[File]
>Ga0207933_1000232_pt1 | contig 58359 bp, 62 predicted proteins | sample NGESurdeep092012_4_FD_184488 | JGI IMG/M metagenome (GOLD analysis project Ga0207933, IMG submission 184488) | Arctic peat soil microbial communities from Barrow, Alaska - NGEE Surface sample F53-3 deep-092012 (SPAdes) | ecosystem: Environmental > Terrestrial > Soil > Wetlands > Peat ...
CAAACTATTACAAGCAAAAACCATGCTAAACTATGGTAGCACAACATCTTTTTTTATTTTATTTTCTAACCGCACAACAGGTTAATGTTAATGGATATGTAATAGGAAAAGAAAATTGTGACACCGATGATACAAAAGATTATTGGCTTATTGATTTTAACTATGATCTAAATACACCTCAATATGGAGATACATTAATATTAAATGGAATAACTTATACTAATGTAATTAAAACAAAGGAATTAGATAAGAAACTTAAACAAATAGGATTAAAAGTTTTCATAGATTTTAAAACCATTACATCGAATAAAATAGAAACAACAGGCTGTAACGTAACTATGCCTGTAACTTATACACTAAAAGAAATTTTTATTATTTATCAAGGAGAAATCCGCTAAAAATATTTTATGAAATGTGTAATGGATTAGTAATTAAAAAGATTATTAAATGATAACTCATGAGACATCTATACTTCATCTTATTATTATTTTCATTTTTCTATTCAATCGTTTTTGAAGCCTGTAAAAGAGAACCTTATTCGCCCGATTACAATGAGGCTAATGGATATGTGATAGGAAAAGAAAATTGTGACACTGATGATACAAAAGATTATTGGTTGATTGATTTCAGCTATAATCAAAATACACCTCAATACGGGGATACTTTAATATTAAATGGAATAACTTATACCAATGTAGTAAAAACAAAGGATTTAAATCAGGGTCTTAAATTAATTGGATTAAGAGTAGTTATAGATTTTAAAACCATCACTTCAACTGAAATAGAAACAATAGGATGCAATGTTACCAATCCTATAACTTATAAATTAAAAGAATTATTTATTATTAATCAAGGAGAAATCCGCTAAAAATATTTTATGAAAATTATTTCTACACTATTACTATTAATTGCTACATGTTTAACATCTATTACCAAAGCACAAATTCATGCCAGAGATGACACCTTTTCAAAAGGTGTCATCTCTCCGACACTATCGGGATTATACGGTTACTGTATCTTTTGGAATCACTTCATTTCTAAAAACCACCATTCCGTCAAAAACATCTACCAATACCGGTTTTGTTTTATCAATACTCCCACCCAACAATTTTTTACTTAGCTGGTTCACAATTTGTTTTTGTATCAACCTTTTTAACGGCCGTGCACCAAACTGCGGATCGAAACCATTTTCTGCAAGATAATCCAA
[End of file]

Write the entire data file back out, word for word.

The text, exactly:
>Ga0207933_1000232_pt1 | contig 58359 bp, 62 predicted proteins | sample NGESurdeep092012_4_FD_184488 | JGI IMG/M metagenome (GOLD analysis project Ga0207933, IMG submission 184488) | Arctic peat soil microbial communities from Barrow, Alaska - NGEE Surface sample F53-3 deep-092012 (SPAdes) | ecosystem: Environmental > Terrestrial > Soil > Wetlands > Peat ...
CAAACTATTACAAGCAAAAACCATGCTAAACTATGGTAGCACAACATCTTTTTTTATTTTATTTTCTAACCGCACAACAGGTTAATGTTAATGGATATGTAATAGGAAAAGAAAATTGTGACACCGATGATACAAAAGATTATTGGCTTATTGATTTTAACTATGATCTAAATACACCTCAATATGGAGATACATTAATATTAAATGGAATAACTTATACTAATGTAATTAAAACAAAGGAATTAGATAAGAAACTTAAACAAATAGGATTAAAAGTTTTCATAGATTTTAAAACCATTACATCGAATAAAATAGAAACAACAGGCTGTAACGTAACTATGCCTGTAACTTATACACTAAAAGAAATTTTTATTATTTATCAAGGAGAAATCCGCTAAAAATATTTTATGAAATGTGTAATGGATTAGTAATTAAAAAGATTATTAAATGATAACTCATGAGACATCTATACTTCATCTTATTATTATTTTCATTTTTCTATTCAATCGTTTTTGAAGCCTGTAAAAGAGAACCTTATTCGCCCGATTACAATGAGGCTAATGGATATGTGATAGGAAAAGAAAATTGTGACACTGATGATACAAAAGATTATTGGTTGATTGATTTCAGCTATAATCAAAATACACCTCAATACGGGGATACTTTAATATTAAATGGAATAACTTATACCAATGTAGTAAAAACAAAGGATTTAAATCAGGGTCTTAAATTAATTGGATTAAGAGTAGTTATAGATTTTAAAACCATCACTTCAACTGAAATAGAAACAATAGGATGCAATGTTACCAATCCTATAACTTATAAATTAAAAGAATTATTTATTATTAATCAAGGAGAAATCCGCTAAAAATATTTTATGAAAATTATTTCTACACTATTACTATTAATTGCTACATGTTTAACATCTATTACCAAAGCACAAATTCATGCCAGAGATGACACCTTTTCAAAAGGTGTCATCTCTCCGACACTATCGGGATTATACGGTTACTGTATCTTTTGGAATCACTTCATTTCTAAAAACCACCATTCCGTCAAAAACATCTACCAATACCGGTTTTGTTTTATCAATACTCCCACCCAACAATTTTTTACTTAGCTGGTTCACAATTTGTTTTTGTATCAACCTTTTTAACGGCCGTGCACCAAACTGCGGATCGAAACCATTTTCTGCAAGATAATCCAA